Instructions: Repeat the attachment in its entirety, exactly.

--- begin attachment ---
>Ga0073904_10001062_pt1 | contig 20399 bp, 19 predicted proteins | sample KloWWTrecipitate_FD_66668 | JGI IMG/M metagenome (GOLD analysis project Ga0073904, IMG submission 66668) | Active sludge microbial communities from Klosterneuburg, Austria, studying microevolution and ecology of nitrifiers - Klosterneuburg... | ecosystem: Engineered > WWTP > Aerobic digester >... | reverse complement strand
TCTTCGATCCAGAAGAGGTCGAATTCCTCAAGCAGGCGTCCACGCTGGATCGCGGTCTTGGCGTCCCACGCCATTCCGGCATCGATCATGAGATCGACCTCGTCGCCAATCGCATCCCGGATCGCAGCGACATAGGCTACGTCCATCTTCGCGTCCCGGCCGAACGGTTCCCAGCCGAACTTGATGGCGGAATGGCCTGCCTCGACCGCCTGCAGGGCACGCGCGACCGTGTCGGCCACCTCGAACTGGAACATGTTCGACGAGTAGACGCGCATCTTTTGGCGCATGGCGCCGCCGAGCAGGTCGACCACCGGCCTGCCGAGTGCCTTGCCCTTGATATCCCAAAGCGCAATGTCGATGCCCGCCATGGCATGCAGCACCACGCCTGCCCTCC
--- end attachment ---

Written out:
>Ga0073904_10001062_pt1 | contig 20399 bp, 19 predicted proteins | sample KloWWTrecipitate_FD_66668 | JGI IMG/M metagenome (GOLD analysis project Ga0073904, IMG submission 66668) | Active sludge microbial communities from Klosterneuburg, Austria, studying microevolution and ecology of nitrifiers - Klosterneuburg... | ecosystem: Engineered > WWTP > Aerobic digester >... | reverse complement strand
TCTTCGATCCAGAAGAGGTCGAATTCCTCAAGCAGGCGTCCACGCTGGATCGCGGTCTTGGCGTCCCACGCCATTCCGGCATCGATCATGAGATCGACCTCGTCGCCAATCGCATCCCGGATCGCAGCGACATAGGCTACGTCCATCTTCGCGTCCCGGCCGAACGGTTCCCAGCCGAACTTGATGGCGGAATGGCCTGCCTCGACCGCCTGCAGGGCACGCGCGACCGTGTCGGCCACCTCGAACTGGAACATGTTCGACGAGTAGACGCGCATCTTTTGGCGCATGGCGCCGCCGAGCAGGTCGACCACCGGCCTGCCGAGTGCCTTGCCCTTGATATCCCAAAGCGCAATGTCGATGCCCGCCATGGCATGCAGCACCACGCCTGCCCTCC